God’s Angry Man (1980), Werner Herzog, B

Jordan | Jordan Hoffman's Movie Journal | Wednesday, May 30th, 2007

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This may surprise you, but I actually do have respect for televangelists. I certainly have respect for L. Ron Hubbard. I mean, if I had the cojones to do so (and didn’t have other aspirations) I would totally get in the religion game. It’s like shooting fish in a barrell. In a way, it is a wonder there aren’t more of them out there.

Dr. Gene Scott (now deceased) was one of the most fantastic scuzzballs we ever had on our airwaves. He’d actually yell at his audience and browbeat them (all mostly old and sick, I’m sure) into sending him money. In interviews with Herzog we see that he actually is a smart guy — but he isn’t super slick. He’s pensive. I think, at heart, he knows he’s a douche, but he can’t walk away from the pulpit now. . .he’s got too much responsibility and he’s in trouble with the IRS. Shooting fish in a barrell? Try not to feel superior during shots of Scott’s work associates. Oy vey.

Huie’s Sermon (1980), Werner Herzog, A-

Jordan | Jordan Hoffman's Movie Journal | Wednesday, May 30th, 2007

Wow! Screened on crumbling 16mm at Film Forum today, Herzog’s “from the point of view of the spaceship” verite doc of a frothing African-American preacher blazing nonstop for 45 minutes. I wasn’t counting, but it felt like there were maybe five cuts in the whole piece. Rev. Huie starts fierce and ends positively shreiking — hyperventalating about the power of Gawad! the beauty of the Suwun! and the wickedness of Traaaanssexuals! (The few shots of the neighboring ghetto at its nadir of economic crisis leads me to think there were better topics to rail about, but you aren’t gonna see me interrupting this guy.) Best are the moments when he sticks his hand out and somebody hands him some toilet paper to mop up his sweat. A wonderful film!

A Matter of Honor, TNG 2

Jordan | The Star Trek Project | Wednesday, May 30th, 2007

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Pictured above: Gagh (pronounced Gokhkhkhk) which, we learn, is best when served live.

Okay, NOW we’re getting somewhere. Riker on an “exchange program” with the Klingons. Holy crap! The Klingons are nuts! But kinda fun. But they are attacking the Enterprise! How will Riker outsmart the Klingons but still save everyone’s honor? And what about the blue dude, Mordoc, who is just like that other blue dude Wesley met when he bombed out at the academy? Is he evil, or just a putz? This episode zips by — perfect.

Unnatural Selection, TNG 2

Jordan | The Star Trek Project | Wednesday, May 30th, 2007

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I don’t mean to sound cruel, but did anyone *ask* to see an aged version of Dr. Pulaski?

This episode is kinda cool for one reason – we see something fail. The cats on Trek are always making daring attempts to do something, never mind the odds. I can put the antimatter in the warp core chamber, but there’s a chance it could evaporate us all! And it never does. This time, Dr. Pulaski takes a risk and she gets screwed. Neat.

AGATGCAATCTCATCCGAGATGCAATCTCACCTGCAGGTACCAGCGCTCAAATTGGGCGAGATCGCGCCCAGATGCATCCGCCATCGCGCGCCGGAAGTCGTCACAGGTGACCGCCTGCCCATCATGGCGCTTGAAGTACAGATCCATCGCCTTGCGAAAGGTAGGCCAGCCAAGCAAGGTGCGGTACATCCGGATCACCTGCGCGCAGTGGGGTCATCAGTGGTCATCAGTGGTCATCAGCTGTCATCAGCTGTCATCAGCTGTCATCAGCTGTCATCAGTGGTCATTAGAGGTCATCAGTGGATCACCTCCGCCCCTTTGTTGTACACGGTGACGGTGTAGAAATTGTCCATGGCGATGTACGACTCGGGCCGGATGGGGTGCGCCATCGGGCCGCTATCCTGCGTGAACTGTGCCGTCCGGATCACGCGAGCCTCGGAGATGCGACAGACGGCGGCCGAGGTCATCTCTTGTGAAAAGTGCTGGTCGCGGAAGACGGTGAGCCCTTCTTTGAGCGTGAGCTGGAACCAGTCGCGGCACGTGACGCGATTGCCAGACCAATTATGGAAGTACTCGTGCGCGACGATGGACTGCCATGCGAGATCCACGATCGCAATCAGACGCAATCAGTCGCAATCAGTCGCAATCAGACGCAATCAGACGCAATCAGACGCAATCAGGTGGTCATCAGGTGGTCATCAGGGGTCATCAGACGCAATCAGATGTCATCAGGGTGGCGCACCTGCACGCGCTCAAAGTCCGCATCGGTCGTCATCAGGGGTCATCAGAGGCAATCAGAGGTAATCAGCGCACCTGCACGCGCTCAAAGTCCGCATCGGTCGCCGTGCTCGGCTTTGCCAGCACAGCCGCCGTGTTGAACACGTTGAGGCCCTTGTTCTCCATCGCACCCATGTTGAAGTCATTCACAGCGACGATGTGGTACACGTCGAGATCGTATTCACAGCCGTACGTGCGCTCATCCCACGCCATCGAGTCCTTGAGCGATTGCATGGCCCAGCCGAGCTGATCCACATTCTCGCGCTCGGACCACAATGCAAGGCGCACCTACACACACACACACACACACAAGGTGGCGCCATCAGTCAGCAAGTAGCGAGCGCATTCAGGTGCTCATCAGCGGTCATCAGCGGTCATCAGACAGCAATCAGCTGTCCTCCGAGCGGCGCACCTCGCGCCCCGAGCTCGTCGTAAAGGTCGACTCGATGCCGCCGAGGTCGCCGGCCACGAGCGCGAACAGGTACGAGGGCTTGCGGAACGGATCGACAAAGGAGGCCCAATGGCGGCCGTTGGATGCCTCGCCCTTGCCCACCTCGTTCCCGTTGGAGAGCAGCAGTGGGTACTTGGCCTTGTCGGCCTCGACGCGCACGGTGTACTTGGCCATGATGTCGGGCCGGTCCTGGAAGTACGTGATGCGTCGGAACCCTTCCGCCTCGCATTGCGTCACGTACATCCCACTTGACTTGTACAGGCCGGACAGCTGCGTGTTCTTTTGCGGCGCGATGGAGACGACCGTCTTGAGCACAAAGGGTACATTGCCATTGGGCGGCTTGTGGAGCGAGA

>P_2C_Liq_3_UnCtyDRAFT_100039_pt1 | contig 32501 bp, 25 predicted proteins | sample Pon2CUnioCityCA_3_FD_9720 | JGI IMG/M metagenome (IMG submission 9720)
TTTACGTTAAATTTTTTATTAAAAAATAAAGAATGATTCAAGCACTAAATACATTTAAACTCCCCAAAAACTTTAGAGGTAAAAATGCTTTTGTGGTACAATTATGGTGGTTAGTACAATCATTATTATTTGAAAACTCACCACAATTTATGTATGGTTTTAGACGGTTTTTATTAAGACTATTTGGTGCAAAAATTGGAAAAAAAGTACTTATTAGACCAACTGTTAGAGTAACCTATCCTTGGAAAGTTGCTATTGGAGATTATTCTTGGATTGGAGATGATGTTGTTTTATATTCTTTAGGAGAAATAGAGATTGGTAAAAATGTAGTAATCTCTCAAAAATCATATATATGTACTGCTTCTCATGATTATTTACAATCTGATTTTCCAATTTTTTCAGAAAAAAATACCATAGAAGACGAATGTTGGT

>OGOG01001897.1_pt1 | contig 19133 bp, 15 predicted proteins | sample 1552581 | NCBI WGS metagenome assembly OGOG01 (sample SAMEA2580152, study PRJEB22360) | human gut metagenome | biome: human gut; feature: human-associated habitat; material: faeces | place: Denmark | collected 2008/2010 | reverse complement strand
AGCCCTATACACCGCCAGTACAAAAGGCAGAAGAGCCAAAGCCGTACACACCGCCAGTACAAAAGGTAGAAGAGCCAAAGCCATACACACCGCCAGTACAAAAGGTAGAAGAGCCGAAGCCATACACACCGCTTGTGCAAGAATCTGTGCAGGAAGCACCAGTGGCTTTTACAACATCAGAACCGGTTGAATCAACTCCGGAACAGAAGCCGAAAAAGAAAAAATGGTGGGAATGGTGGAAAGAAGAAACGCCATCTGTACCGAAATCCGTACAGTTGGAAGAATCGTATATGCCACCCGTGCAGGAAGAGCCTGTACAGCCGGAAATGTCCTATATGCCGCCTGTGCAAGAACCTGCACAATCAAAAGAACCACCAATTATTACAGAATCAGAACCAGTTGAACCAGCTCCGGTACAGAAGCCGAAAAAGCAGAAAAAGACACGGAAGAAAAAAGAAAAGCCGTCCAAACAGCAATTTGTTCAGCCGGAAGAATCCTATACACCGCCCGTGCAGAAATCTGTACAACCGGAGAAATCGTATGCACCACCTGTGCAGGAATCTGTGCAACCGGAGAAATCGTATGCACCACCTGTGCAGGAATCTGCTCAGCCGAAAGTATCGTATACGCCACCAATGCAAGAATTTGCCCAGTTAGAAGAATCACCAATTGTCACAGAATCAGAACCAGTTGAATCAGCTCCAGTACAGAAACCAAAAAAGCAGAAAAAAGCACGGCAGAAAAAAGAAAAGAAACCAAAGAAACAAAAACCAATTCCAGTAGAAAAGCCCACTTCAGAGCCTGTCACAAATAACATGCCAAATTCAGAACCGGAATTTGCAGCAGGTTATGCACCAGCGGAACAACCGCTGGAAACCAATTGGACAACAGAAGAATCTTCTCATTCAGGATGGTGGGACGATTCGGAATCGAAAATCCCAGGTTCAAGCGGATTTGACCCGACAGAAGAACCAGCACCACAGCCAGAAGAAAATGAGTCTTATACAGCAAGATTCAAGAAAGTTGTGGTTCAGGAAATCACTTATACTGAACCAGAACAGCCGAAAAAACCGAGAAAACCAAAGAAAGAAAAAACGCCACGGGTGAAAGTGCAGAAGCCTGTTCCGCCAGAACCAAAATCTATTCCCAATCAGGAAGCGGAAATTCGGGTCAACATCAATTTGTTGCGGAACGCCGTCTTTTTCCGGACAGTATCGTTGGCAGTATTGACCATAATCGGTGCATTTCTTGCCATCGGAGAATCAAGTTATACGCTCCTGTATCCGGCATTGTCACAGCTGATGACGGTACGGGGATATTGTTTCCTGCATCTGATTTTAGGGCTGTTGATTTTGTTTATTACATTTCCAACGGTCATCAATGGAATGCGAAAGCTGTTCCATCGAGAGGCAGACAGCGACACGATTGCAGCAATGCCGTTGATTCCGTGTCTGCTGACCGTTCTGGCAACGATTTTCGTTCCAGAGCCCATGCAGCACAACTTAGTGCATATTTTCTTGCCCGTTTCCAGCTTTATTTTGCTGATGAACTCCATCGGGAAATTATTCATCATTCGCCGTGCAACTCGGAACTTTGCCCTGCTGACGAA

What’s not neat is that, it would appear, the Federation is cool with eugenics studies being done on Darwin Station on Gagarin IV. What’s up with that?! Normally the Federation is on the right side of all ethical situations. Anyway, this is kind’ve a bozo episode.

The Enigma of Kaspar Hauser (a/k/a Every Man For Himself and God Against All) (1974), Werner Herzog, B+

Jordan | Jordan Hoffman's Movie Journal | Wednesday, May 30th, 2007

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I thought this was going to be a like a “Wild Child” or, heaven help us, “Nell,” but it is more like “The Elephant Man” or even “Being There.” A young man raised in a box is thrust into society. Needless to say, he sees things a little off. There’s comedy and there’s tragedy. And it’s a true story! I won’t lie to you, it starts out a little boring. But once it gets rolling, especially with the great Bruno S. in the lead, it is pretty stinkin’ cool.

Max’s Hot Dogs, Long Branch, New Jersey

Jordan | Tales Of Hoffman | Tuesday, May 29th, 2007

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Every beach community worth its salt has a place like this. It’s been around since the year of the flood, specializes in just one thing and has signed photos on the wall of half the cast of Barney Miller. Max’s Hot Dogs is one such place. You may think you can avoid the hype, but as you walk closer and begin to smell that pork-i-fied air, I dare you not to get down on your knees and beg for a hot dog. They do it up right at Max’s.

Here I am, just giggly at being there. The non-Hot Dog menu is printed up all around me.

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My Chocolate Egg Cream was super sweet and bubbly. Very well done. Before me are some of the condiments that are already waiting for you at Max’s. (And, yes, I am aware that I am wearing a “Sammy’s Roumanian Steaks” T-Shirt. I’m not always such a chowhound geek.)